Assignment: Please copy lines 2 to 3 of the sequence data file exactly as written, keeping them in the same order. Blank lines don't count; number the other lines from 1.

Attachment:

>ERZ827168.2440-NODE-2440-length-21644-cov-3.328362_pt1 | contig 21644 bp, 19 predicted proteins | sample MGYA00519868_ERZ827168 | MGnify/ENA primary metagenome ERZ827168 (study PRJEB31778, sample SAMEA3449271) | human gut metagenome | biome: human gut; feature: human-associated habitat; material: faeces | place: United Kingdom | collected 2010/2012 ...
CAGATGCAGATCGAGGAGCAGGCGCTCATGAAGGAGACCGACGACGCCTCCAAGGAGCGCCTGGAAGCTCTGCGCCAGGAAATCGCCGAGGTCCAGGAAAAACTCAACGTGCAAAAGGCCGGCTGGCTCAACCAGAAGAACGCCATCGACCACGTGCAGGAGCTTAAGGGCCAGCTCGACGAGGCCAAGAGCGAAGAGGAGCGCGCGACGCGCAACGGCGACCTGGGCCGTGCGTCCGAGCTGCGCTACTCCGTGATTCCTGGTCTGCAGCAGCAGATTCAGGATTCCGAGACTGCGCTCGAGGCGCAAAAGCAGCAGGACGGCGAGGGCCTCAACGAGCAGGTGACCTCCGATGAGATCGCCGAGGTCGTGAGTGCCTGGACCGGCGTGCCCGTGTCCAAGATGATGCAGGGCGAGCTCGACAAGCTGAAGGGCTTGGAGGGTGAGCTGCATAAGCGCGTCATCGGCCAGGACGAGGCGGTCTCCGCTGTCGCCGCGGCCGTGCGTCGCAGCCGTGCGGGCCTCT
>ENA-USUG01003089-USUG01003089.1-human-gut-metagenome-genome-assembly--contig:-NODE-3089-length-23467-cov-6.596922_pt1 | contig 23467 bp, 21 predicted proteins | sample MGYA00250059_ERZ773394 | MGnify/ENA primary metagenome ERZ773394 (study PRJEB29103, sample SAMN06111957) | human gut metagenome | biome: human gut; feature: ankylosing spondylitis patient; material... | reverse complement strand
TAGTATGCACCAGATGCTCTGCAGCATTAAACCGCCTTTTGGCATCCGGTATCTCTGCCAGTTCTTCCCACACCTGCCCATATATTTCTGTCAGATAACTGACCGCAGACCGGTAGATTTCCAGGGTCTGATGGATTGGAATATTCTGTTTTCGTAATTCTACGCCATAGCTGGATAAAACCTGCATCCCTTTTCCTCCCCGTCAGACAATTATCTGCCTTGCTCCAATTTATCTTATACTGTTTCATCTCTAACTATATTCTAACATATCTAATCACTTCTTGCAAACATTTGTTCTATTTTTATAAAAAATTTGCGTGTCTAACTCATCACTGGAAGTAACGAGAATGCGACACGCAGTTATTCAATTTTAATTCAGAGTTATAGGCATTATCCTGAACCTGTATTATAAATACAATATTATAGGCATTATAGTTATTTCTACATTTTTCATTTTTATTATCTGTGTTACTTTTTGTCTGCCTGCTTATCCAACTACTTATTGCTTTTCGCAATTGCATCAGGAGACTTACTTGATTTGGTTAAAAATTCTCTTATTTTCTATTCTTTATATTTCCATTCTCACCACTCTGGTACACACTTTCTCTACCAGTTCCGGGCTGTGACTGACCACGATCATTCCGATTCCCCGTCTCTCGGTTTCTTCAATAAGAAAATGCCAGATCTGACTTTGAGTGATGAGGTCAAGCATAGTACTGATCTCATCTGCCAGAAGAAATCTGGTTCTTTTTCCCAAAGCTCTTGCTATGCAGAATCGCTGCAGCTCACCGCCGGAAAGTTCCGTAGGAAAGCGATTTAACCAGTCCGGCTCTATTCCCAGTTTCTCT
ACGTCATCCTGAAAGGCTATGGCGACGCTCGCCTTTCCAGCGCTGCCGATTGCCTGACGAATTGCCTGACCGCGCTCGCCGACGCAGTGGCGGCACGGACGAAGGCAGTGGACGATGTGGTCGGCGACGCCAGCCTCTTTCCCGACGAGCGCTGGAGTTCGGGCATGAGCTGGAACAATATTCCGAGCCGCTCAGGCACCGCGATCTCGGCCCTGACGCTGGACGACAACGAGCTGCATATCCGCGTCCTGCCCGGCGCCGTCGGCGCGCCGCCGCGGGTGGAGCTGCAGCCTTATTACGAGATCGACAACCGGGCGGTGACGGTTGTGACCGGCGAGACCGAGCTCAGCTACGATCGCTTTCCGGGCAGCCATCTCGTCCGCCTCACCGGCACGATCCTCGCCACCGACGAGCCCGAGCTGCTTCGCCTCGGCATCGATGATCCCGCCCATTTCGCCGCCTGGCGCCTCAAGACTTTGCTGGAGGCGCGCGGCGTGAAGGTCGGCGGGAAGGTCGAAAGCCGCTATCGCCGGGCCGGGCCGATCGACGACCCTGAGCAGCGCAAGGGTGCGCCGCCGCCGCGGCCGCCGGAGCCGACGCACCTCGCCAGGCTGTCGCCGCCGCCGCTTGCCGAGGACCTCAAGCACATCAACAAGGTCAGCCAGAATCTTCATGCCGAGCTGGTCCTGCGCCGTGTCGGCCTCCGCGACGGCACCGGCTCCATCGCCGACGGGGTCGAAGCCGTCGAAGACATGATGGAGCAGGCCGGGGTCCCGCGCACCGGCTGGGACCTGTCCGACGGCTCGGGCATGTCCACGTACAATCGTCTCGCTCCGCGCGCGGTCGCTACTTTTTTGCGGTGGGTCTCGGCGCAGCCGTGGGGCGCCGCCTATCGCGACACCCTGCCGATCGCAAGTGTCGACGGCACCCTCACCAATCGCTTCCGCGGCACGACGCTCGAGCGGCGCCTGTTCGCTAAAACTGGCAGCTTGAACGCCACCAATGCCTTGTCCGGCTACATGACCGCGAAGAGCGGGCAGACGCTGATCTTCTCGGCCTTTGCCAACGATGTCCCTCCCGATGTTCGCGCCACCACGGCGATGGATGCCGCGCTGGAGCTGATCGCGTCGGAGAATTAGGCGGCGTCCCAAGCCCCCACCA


CAGATGCAGATCGAGGAGCAGGCGCTCATGAAGGAGACCGACGACGCCTCCAAGGAGCGCCTGGAAGCTCTGCGCCAGGAAATCGCCGAGGTCCAGGAAAAACTCAACGTGCAAAAGGCCGGCTGGCTCAACCAGAAGAACGCCATCGACCACGTGCAGGAGCTTAAGGGCCAGCTCGACGAGGCCAAGAGCGAAGAGGAGCGCGCGACGCGCAACGGCGACCTGGGCCGTGCGTCCGAGCTGCGCTACTCCGTGATTCCTGGTCTGCAGCAGCAGATTCAGGATTCCGAGACTGCGCTCGAGGCGCAAAAGCAGCAGGACGGCGAGGGCCTCAACGAGCAGGTGACCTCCGATGAGATCGCCGAGGTCGTGAGTGCCTGGACCGGCGTGCCCGTGTCCAAGATGATGCAGGGCGAGCTCGACAAGCTGAAGGGCTTGGAGGGTGAGCTGCATAAGCGCGTCATCGGCCAGGACGAGGCGGTCTCCGCTGTCGCCGCGGCCGTGCGTCGCAGCCGTGCGGGCCTCT
>ENA-USUG01003089-USUG01003089.1-human-gut-metagenome-genome-assembly--contig:-NODE-3089-length-23467-cov-6.596922_pt1 | contig 23467 bp, 21 predicted proteins | sample MGYA00250059_ERZ773394 | MGnify/ENA primary metagenome ERZ773394 (study PRJEB29103, sample SAMN06111957) | human gut metagenome | biome: human gut; feature: ankylosing spondylitis patient; material... | reverse complement strand